A continued zoning dispute between Hillsborough County and the owners of a 9-acre island in Tampa Bay is raising a question about the future of the offshore bar and event venue.
Is this the start of the last call for the property formerly known as Beer Can Island?
The owners of the land, now marketed as Pine Key Tampa Bay, are seeking a change in the county’s land use plan to allow the facility to keep operating as it has for the past five years. Commissioners, however, again sent the owners and the City-County Planning Commission staff back to the drawing board to try to devise land use rules specifically for Pine Key.
The ownership group didn’t express confidence in eventually succeeding.
“It it is doubtful that a land use designation can be crafted that will be accepted by the (commission) which allows Pine Key to continue serving the residents of Hillsborough and Pinellas County as a popular family boating designation,” said Peggy Mathews, Pine Key’s environmental and governmental relations director.
“At this point, I’m not even sure what they want anymore,” said Jonathan McHenry, one of the owners.
The discord followed the commission’s unanimous vote Thursday rejecting a proposal to create a new land use category called island recreation. Pine Key is not covered by existing land categories, effectively prohibiting the bar and event center from operating legally. It has been allowed to remain in business while the owners try to comply with county regulations.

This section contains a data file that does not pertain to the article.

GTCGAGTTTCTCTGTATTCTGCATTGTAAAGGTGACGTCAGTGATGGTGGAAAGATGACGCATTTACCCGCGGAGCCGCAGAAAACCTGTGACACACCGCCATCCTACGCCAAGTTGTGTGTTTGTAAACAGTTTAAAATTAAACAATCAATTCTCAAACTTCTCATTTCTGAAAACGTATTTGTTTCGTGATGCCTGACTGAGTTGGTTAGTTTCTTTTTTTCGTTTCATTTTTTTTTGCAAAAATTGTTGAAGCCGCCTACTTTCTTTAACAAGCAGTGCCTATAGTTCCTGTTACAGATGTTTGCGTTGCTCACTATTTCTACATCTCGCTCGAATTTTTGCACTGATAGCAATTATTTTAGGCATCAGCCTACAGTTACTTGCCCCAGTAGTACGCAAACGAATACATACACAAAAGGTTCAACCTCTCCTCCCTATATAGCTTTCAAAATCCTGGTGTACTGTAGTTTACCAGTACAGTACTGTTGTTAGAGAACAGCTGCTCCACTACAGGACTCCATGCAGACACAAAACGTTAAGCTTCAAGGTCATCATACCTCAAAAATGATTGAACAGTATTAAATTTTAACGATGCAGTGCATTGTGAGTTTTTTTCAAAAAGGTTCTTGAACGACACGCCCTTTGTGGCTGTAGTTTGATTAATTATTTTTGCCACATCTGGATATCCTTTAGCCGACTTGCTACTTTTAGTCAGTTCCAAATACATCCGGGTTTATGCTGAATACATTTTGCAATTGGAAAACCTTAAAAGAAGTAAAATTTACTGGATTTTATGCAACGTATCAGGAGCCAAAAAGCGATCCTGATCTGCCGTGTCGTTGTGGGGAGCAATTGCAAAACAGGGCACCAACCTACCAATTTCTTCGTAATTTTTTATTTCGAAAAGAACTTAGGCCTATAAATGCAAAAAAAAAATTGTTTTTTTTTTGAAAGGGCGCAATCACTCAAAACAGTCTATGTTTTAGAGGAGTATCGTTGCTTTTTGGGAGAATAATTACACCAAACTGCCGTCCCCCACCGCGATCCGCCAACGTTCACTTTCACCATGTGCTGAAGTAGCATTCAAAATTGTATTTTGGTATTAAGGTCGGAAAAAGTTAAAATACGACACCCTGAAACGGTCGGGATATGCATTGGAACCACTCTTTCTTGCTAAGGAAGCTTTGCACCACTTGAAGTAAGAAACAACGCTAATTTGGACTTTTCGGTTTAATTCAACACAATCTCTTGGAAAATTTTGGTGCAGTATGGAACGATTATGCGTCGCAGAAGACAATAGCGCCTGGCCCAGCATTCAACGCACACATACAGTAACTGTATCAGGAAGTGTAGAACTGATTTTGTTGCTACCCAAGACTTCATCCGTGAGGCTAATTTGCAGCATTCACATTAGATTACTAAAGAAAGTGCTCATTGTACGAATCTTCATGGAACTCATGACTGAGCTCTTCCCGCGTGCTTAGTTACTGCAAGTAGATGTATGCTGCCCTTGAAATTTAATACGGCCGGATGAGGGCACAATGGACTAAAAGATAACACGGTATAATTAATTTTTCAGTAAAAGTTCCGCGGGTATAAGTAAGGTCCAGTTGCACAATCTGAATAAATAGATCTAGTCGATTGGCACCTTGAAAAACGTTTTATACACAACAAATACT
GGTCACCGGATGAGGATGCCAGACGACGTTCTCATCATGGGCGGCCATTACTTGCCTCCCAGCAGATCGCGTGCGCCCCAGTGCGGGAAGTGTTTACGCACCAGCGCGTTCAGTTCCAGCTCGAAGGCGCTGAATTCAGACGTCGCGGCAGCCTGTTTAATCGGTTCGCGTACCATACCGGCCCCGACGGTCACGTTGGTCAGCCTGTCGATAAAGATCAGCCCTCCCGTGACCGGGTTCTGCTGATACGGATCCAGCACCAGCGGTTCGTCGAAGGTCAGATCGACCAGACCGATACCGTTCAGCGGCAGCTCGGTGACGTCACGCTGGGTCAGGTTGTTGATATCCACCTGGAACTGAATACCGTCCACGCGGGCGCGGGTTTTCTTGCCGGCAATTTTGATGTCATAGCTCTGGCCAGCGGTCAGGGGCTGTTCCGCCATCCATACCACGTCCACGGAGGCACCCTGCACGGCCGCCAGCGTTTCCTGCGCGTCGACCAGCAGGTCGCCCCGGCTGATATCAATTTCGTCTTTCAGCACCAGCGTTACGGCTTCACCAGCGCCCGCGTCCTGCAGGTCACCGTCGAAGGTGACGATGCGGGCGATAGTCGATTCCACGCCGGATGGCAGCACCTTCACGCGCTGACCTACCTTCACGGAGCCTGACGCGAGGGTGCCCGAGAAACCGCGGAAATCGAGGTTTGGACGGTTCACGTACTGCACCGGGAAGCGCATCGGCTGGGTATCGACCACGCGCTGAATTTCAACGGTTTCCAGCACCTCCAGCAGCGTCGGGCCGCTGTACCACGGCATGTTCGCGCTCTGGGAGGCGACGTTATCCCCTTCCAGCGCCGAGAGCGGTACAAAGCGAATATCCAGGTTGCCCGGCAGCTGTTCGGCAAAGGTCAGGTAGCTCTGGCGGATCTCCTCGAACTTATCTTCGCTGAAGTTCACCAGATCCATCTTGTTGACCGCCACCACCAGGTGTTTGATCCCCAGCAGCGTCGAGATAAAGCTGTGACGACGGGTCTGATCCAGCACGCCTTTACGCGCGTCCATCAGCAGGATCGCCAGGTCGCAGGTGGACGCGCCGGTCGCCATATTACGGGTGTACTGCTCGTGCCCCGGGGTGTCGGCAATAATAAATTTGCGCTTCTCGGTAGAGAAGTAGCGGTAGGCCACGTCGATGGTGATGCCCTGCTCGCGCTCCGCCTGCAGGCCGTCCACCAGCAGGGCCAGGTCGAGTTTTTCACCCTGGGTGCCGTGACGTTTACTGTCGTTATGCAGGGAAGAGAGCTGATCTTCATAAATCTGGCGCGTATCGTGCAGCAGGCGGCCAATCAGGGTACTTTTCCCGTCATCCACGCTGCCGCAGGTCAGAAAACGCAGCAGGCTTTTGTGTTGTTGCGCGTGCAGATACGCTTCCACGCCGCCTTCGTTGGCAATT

The Hillsborough Environmental Protection Commission and the Sierra Club Tampa Bay raised environmental concerns about the proposal, and commissioners also questioned allowing up to 20,000 square feet of development and caretaker’s quarters on the island.
“How are we even thinking about caretaker residential housing on these islands two weeks after Hurricane Ian?” asked Commissioner Mariella Smith.
Last year, the owners asked the county to consider their property for public/quasi-public use. It’s a broad category that encompasses recreation centers and tourist attractions, but also churches and hospitals.
The possibility, remote as it was, of the county blessing an island-based health care facility 2½ miles west of the mainland at Apollo Beach didn’t sit well with commissioners. They instructed government planners and Pine Key’s owners to try again.
That result came to them Thursday — the proposal to add the island recreation designation. As proposed, It would have applied to Pine Key and other privately owned islands that could be developed in the bay and rivers within Hillsborough County.
Commissioners balked and said any change must be defined narrowly to apply exclusively to Pine Key.
“This is a radical break from the way the islands of Tampa Bay have been managed in our lifetimes,” said Smith.
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Adding the land category is a precursor to Pine Key’s owners applying for the proper county zoning to settle an earlier code enforcement case.
The appointed City-County Planning Commission signed off on the initial change last week. Two elected county commissioners, however, signaled their continued objections even after directions to rework the proposal.
“I am unlikely to support what comes back,” said Smith.
“I’m with you,” said Commissioner Pat Kemp.
Mathews said the group would continue to try to work with the planning staff. But, Cole Weaver, one of the owners, said commissioners should communicate better with the owners and with the City-County Planning Commission.
“More of (the board’s) questions and concerns could have been answered,” he said. “We keep going round and round.”